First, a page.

Organic red split lentils can be incorporated into a variety of recipes thanks to their speedy cooking time. Use them to make a healthy plant-based spread as an alternative to hummus, or use them as an alternative to meat in shepherd’s pie. For a hearty and filling lunch, trying making a pot of this red lentil soup with spicy roasted chickpeas

Organic green lentils

Like the red split variety, green lentils are packed with protein, low in fat and high in fibre. They come in two varieties: standard green and French green and have a peppery flavour that makes them different to their red counterparts. French green lentils are smaller, firmer, and have a more peppery taste than the standard green variety. They also contain more protein. 

Whereas the split red variety are quick to cook and can easily turn to puree, green lentils work well in dishes that require texture, making them good meat replacers. They do not need to be soaked but should be rinsed before boiling in a saucepan with three parts water to one part lentils until tender (around 40 minutes). Green lentils work well in recipes such as vegan lasagne, as a filling for stuffed peppers or to bulk up salads and stews. Try using them in this vegan Mulligatawny soup recipe for a satisfying dinner.

Organic pinto beans

Often used in Mexican dishes, pinto beans are known for their beige colour and brown spots as well as their earthy, nutty taste. In nutritional terms, pinto beans are a good source of protein and fibre and are low in fat and sodium. They are particularly rich in thiamine (vitamin B1), which helps the body convert food into energy. Pinto beans are also a good source of antioxidants, including polyphenols and flavonoids. 

When it comes to cooking, start by soaking the beans for a few hours or overnight, ideally. Like chickpeas you can add bicarbonate of soda to the water to speed up the cooking time. Pinto beans can also be put in a saucepan of water, brought to the boil, and then the heat is turned off and they are left for one or two hours. The next step is to rinse them under cold water and bring to the boil in a saucepan with three parts water to one part beans. Simmer until tender, which should take around an hour.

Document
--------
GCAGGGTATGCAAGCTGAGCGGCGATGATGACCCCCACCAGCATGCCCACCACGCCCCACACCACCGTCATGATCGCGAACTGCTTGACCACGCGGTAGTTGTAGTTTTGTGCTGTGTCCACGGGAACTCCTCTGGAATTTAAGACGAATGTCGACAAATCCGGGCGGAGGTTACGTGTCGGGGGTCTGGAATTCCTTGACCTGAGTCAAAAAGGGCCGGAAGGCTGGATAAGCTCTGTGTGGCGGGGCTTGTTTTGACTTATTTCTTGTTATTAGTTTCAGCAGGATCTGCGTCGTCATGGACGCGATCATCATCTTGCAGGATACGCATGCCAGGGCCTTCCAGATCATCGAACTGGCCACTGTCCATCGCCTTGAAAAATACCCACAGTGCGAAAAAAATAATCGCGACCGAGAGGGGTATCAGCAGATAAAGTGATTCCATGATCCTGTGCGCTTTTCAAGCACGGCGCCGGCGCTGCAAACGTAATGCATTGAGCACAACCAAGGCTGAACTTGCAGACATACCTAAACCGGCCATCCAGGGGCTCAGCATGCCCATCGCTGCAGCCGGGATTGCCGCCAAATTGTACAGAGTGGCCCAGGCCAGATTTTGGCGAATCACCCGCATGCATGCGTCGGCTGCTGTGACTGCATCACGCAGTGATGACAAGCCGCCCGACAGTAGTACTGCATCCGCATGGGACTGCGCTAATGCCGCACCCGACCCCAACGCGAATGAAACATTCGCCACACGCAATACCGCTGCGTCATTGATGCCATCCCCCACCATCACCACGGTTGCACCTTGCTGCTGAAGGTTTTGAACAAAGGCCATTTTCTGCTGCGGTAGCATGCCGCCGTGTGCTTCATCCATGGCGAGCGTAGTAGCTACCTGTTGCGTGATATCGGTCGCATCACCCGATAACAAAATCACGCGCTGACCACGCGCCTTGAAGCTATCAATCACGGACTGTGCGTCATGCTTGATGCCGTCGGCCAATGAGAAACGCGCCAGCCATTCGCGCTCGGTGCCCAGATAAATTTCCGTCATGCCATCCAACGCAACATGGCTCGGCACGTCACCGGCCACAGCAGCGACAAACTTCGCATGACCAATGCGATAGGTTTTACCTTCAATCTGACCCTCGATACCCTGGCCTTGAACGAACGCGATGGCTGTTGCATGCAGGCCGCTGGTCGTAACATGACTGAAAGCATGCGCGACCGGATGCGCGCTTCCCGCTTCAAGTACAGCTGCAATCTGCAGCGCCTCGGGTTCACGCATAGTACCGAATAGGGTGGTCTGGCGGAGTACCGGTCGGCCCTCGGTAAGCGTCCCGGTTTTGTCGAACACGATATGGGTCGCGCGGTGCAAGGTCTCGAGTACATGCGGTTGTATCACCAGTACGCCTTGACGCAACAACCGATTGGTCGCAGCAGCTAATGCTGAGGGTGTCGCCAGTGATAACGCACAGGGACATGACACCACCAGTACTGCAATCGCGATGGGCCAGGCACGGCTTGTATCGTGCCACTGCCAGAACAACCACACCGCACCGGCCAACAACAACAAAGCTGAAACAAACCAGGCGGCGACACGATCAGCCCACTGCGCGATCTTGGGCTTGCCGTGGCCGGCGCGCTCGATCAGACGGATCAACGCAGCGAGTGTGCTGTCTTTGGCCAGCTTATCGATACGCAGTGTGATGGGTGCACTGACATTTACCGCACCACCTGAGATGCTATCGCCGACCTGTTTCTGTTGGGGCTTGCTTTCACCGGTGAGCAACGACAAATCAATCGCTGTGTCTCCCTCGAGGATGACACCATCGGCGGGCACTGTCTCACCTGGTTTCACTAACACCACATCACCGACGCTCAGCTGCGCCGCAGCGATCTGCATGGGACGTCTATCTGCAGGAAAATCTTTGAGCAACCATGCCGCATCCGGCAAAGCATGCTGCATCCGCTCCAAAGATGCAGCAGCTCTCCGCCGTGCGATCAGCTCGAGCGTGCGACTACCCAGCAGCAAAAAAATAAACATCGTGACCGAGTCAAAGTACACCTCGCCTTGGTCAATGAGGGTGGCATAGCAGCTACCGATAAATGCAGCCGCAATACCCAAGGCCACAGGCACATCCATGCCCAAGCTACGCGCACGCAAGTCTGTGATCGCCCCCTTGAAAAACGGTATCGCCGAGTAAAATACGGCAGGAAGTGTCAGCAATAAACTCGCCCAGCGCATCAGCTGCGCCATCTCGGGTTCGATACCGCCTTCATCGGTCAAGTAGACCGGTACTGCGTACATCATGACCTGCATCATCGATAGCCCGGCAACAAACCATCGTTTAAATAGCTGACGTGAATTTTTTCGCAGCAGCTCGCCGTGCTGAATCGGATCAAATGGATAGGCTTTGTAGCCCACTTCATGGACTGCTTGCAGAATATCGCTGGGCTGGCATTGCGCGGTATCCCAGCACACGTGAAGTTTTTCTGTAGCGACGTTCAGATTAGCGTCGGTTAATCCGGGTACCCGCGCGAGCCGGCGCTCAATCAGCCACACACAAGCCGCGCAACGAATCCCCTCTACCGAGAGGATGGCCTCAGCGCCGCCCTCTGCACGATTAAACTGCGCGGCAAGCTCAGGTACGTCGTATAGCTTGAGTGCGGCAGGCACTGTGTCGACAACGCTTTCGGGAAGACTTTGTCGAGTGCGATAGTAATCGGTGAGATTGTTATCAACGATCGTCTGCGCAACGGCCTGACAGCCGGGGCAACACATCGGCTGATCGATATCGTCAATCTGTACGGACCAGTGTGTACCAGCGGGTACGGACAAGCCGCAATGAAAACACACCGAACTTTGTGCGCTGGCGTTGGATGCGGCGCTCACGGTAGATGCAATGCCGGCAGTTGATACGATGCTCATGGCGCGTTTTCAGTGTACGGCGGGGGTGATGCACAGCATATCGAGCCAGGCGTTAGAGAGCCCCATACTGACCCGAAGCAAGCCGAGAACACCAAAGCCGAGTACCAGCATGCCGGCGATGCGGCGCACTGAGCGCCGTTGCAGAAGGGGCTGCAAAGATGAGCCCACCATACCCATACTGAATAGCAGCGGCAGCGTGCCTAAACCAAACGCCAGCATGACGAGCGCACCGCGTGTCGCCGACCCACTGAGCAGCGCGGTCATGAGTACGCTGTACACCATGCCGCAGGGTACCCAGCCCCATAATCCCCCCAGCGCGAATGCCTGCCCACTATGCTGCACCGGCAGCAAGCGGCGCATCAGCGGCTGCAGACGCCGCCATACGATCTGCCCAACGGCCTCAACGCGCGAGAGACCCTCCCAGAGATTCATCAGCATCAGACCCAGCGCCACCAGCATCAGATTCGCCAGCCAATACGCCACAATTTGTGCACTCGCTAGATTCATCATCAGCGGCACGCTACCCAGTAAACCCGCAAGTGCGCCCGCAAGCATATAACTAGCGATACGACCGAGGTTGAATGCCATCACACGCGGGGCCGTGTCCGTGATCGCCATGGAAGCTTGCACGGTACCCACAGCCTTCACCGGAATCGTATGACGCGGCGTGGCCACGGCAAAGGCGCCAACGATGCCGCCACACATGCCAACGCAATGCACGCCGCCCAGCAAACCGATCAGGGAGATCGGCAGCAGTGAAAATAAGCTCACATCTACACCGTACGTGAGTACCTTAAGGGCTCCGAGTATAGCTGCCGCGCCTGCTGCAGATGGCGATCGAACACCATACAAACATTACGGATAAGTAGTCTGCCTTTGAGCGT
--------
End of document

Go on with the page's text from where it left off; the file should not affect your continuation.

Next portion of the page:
These speckly little beans are often used in typical Mexican dishes like refried beans and burritos but can also be mashed up to make a healthy dip. Try using them in this tasty One Pot Vegan Mexican Kamut Chilli Recipe.

Organic haricot beans

Haricot beans are used to make the staple ingredient in a cooked breakfast: baked beans. In the US, these small, white, oval-shaped beans are known as navy beans. This is because they were regularly eaten by the US navy during the 1900s. As they have a mild flavour, haricot beans easily absorb other flavours and make great additions to soups and casseroles.  They are a good source of protein, fibre and B vitamins and are a low GI food, meaning that they help to balance blood sugar levels.

Haricot beans require soaking for a minimum of four hours. They can then be placed in a saucepan, covered with water and boiled for 10 minutes. After this they should be allowed to simmer for 1–1½ hours until tender. Homemade baked beans are much healthier and tastier than the canned variety, so try out this recipe using haricot beans. 

Organic red kidney beans

A staple ingredient in chillies, kidney beans are so-called because of their distinctive kidney shape. These red-brown coloured beans are a good source of plant-based protein and healthy fibres, meaning that they are good for balancing blood sugar levels. They are a variety of the common bean, which is native to Mexico and Central America. It is very important to soak and cook kidney beans properly in order to remove the toxins contained in their outer skins. 

Dried kidney beans should be soaked for at least eight hours before being drained and rinsed under the tap. They can also be brought to the boil in a saucepan and once the heat is turned off, covered and left to soak for about an hour. To cook, the soaked beans should be placed in a pan, covered with fresh cold water and brought to the boil for at least 10 minutes. After this they can be simmered for around 45 to 60 minutes until cooked. If they are still hard and white in the middle, this means that they need to be cooked for longer. Kidney beans work well in salads, stews and of course chillies. Try using them in this spicy curry recipe.

So, when it comes to buying organic pulses, dried wins over canned every time. Enjoy trying out these recipes and make sure you check the Real Foods archives for more inspiration.